Achieving Sustainability

COP 28 review: beginning of the end?

The hard-fought final COP 28 agreement exceeded our modest expectations but falls significantly short of what may be needed amid escalating climate risks. The good news? Excitement is growing around the solutions to climate challenges (not just the problems).

COP 28, which took place in Dubai in December, will be remembered as the meeting where a pledge to “transition away from fossil fuels” was agreed in its closing moments.

The historic agreement by world leaders to formally reference the contribution of fossil fuels to climate change has been touted as the “beginning of the end” of the fossil fuel era.1 Certainly, it should spur an acceleration of climate action, and new initiatives such as the Global Renewables and Energy Efficiency Pledge2 and the Oil and Gas Decarbonisation Charter3 were welcome announcements.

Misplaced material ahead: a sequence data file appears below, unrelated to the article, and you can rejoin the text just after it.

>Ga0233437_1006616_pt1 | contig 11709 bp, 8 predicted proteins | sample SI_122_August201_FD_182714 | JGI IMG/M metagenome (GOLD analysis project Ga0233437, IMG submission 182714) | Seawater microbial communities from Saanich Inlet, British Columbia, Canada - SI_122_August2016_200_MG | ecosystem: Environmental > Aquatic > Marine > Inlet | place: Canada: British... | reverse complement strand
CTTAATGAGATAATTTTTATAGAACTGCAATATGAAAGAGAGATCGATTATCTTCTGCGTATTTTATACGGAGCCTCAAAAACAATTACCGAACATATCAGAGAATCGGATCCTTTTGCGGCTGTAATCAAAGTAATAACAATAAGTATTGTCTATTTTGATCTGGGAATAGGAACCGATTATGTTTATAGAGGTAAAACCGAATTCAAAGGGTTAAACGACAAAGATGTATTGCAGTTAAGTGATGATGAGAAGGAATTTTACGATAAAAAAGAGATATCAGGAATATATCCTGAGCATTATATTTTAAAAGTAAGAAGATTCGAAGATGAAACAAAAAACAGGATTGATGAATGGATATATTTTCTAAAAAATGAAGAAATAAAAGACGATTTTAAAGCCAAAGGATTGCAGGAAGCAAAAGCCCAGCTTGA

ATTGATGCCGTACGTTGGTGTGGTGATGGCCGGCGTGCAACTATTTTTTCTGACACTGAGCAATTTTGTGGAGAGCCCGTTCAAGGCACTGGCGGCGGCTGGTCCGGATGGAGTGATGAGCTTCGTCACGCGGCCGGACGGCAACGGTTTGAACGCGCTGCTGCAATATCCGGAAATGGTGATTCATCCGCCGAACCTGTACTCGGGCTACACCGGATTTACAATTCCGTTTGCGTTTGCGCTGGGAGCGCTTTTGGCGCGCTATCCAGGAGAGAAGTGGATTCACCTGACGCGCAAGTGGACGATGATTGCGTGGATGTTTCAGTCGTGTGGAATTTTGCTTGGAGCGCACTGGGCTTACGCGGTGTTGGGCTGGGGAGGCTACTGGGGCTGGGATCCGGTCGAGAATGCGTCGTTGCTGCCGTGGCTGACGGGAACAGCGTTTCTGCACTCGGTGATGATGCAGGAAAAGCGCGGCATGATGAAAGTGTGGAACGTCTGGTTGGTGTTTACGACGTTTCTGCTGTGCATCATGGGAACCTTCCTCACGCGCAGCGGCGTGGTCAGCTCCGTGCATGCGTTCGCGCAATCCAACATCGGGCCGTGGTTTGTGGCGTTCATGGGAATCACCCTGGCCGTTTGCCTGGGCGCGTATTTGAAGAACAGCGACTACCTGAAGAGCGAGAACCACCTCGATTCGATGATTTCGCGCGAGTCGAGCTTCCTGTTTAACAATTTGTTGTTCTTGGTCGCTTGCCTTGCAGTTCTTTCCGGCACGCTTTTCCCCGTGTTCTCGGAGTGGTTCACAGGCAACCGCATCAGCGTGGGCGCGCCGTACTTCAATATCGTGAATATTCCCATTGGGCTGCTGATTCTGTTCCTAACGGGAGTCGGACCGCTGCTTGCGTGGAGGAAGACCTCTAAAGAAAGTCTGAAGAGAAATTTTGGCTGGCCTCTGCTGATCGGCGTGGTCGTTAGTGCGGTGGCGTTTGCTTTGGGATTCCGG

But significant latitude exists in the “transition away” wording and current binding commitments remain insufficient. With 2024 threatening to be the hottest year ever, perhaps even temporarily crossing the 1.5°C threshold,4 urgent pragmatism is needed from all stakeholders to minimise the escalation of already evident climate risks.

calendarCounting the cost of climate change

Data is critical to the fight against climate change as it enables more targeted solutions. That is why the lower-profile developments at COP 28 on both accountability and climate transition data for private and public sectors are potentially meaningful.